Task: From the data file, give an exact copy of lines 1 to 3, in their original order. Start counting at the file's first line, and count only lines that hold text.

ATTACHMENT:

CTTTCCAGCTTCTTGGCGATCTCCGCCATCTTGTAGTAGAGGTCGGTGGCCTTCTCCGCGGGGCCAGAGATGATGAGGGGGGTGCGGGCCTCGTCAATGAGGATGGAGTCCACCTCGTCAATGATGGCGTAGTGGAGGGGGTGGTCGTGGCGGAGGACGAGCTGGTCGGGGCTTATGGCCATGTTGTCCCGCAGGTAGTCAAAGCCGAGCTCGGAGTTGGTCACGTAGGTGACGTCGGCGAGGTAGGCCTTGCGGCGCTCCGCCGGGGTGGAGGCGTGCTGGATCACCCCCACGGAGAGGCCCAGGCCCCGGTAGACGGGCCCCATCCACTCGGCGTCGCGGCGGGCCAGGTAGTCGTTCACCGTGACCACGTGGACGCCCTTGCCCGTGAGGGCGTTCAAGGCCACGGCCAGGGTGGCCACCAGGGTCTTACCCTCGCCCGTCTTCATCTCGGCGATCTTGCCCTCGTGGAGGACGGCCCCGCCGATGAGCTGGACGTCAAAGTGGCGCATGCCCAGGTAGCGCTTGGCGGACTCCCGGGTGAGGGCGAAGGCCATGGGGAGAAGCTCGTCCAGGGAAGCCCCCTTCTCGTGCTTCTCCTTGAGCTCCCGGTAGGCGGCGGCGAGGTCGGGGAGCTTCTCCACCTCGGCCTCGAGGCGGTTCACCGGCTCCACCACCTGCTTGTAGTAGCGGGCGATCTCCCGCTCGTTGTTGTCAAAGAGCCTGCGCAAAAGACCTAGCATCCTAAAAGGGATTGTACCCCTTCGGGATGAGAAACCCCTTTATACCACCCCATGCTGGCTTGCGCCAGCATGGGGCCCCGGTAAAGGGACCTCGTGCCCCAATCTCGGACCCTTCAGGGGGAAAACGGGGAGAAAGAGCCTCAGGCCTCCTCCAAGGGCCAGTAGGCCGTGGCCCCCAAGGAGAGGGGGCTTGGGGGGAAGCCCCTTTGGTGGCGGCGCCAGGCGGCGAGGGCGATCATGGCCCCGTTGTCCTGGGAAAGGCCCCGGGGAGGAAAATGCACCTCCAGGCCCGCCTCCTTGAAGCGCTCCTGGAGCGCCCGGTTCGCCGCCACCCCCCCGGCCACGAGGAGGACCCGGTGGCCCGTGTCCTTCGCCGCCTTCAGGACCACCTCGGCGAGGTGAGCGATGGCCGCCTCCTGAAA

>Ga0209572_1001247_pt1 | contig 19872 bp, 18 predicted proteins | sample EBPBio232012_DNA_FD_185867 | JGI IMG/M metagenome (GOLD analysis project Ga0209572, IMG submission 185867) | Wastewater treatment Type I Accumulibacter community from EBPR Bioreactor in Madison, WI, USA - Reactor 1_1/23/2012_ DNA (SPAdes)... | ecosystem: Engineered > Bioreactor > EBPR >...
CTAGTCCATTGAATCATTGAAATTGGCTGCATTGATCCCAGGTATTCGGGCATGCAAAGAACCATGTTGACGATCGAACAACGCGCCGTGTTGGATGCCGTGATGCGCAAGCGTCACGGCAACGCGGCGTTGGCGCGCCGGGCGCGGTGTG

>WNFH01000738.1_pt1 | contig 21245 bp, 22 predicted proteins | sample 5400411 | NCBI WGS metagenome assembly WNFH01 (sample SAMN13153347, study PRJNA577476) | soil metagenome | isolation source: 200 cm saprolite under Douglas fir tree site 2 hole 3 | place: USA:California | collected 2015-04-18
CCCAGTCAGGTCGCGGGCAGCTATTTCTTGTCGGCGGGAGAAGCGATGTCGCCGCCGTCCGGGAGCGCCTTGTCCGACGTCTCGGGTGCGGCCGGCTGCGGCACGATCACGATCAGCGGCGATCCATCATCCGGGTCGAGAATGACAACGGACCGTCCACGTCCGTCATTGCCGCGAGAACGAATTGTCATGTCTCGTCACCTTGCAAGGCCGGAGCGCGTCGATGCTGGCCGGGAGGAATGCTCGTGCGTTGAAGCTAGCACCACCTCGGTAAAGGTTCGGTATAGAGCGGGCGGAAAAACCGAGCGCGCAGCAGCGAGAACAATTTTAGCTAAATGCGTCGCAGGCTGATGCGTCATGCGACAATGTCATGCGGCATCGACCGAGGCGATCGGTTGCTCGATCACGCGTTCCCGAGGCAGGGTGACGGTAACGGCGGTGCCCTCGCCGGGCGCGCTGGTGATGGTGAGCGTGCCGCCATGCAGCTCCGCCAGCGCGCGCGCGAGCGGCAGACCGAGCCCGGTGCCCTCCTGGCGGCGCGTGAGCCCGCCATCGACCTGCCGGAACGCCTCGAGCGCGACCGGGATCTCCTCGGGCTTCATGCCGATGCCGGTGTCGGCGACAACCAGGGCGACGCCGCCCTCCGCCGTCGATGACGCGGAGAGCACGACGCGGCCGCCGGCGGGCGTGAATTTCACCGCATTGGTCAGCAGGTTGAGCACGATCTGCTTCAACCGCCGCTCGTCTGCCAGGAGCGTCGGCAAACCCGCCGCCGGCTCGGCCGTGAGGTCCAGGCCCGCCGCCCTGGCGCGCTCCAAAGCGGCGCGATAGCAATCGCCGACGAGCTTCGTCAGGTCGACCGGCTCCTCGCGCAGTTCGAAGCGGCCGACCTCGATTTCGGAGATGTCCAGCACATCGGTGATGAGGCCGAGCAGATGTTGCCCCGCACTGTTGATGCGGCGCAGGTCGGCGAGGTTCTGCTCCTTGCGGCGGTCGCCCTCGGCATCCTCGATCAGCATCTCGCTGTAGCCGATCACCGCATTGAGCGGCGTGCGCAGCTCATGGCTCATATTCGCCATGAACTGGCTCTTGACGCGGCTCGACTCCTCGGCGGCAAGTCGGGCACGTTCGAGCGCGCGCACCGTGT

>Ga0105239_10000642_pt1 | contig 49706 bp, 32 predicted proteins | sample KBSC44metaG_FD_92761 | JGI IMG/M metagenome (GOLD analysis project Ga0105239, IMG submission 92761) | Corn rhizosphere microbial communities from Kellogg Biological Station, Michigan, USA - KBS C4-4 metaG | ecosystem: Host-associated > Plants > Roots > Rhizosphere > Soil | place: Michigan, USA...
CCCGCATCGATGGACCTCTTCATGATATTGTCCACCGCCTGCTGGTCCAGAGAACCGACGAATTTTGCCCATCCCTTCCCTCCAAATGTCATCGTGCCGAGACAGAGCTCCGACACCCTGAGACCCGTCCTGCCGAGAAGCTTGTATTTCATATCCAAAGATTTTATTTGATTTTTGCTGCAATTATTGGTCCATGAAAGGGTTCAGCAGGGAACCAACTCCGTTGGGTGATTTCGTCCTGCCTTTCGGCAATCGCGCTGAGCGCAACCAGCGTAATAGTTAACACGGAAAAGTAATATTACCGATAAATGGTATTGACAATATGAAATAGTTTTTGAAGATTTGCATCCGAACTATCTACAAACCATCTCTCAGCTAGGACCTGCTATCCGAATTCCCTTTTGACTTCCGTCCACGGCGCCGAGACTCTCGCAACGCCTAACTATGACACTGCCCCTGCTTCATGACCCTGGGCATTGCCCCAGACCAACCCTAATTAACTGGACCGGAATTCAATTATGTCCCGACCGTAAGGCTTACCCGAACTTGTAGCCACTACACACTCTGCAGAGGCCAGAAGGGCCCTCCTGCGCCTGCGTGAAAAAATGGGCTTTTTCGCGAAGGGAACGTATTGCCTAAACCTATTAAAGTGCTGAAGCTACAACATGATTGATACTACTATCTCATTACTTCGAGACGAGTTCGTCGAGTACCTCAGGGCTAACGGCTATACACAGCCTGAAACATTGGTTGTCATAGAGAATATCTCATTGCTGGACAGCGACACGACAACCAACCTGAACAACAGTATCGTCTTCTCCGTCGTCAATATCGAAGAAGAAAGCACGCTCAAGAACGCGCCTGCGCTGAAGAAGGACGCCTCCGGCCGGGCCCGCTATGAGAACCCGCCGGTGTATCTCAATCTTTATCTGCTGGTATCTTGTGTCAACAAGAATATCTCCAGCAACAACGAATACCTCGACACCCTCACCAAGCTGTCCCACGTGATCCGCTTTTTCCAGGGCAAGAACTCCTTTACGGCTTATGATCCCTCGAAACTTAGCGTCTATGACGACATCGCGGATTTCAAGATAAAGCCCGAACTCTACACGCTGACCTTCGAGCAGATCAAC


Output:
CTTTCCAGCTTCTTGGCGATCTCCGCCATCTTGTAGTAGAGGTCGGTGGCCTTCTCCGCGGGGCCAGAGATGATGAGGGGGGTGCGGGCCTCGTCAATGAGGATGGAGTCCACCTCGTCAATGATGGCGTAGTGGAGGGGGTGGTCGTGGCGGAGGACGAGCTGGTCGGGGCTTATGGCCATGTTGTCCCGCAGGTAGTCAAAGCCGAGCTCGGAGTTGGTCACGTAGGTGACGTCGGCGAGGTAGGCCTTGCGGCGCTCCGCCGGGGTGGAGGCGTGCTGGATCACCCCCACGGAGAGGCCCAGGCCCCGGTAGACGGGCCCCATCCACTCGGCGTCGCGGCGGGCCAGGTAGTCGTTCACCGTGACCACGTGGACGCCCTTGCCCGTGAGGGCGTTCAAGGCCACGGCCAGGGTGGCCACCAGGGTCTTACCCTCGCCCGTCTTCATCTCGGCGATCTTGCCCTCGTGGAGGACGGCCCCGCCGATGAGCTGGACGTCAAAGTGGCGCATGCCCAGGTAGCGCTTGGCGGACTCCCGGGTGAGGGCGAAGGCCATGGGGAGAAGCTCGTCCAGGGAAGCCCCCTTCTCGTGCTTCTCCTTGAGCTCCCGGTAGGCGGCGGCGAGGTCGGGGAGCTTCTCCACCTCGGCCTCGAGGCGGTTCACCGGCTCCACCACCTGCTTGTAGTAGCGGGCGATCTCCCGCTCGTTGTTGTCAAAGAGCCTGCGCAAAAGACCTAGCATCCTAAAAGGGATTGTACCCCTTCGGGATGAGAAACCCCTTTATACCACCCCATGCTGGCTTGCGCCAGCATGGGGCCCCGGTAAAGGGACCTCGTGCCCCAATCTCGGACCCTTCAGGGGGAAAACGGGGAGAAAGAGCCTCAGGCCTCCTCCAAGGGCCAGTAGGCCGTGGCCCCCAAGGAGAGGGGGCTTGGGGGGAAGCCCCTTTGGTGGCGGCGCCAGGCGGCGAGGGCGATCATGGCCCCGTTGTCCTGGGAAAGGCCCCGGGGAGGAAAATGCACCTCCAGGCCCGCCTCCTTGAAGCGCTCCTGGAGCGCCCGGTTCGCCGCCACCCCCCCGGCCACGAGGAGGACCCGGTGGCCCGTGTCCTTCGCCGCCTTCAGGACCACCTCGGCGAGGTGAGCGATGGCCGCCTCCTGAAA

>Ga0209572_1001247_pt1 | contig 19872 bp, 18 predicted proteins | sample EBPBio232012_DNA_FD_185867 | JGI IMG/M metagenome (GOLD analysis project Ga0209572, IMG submission 185867) | Wastewater treatment Type I Accumulibacter community from EBPR Bioreactor in Madison, WI, USA - Reactor 1_1/23/2012_ DNA (SPAdes)... | ecosystem: Engineered > Bioreactor > EBPR >...
CTAGTCCATTGAATCATTGAAATTGGCTGCATTGATCCCAGGTATTCGGGCATGCAAAGAACCATGTTGACGATCGAACAACGCGCCGTGTTGGATGCCGTGATGCGCAAGCGTCACGGCAACGCGGCGTTGGCGCGCCGGGCGCGGTGTG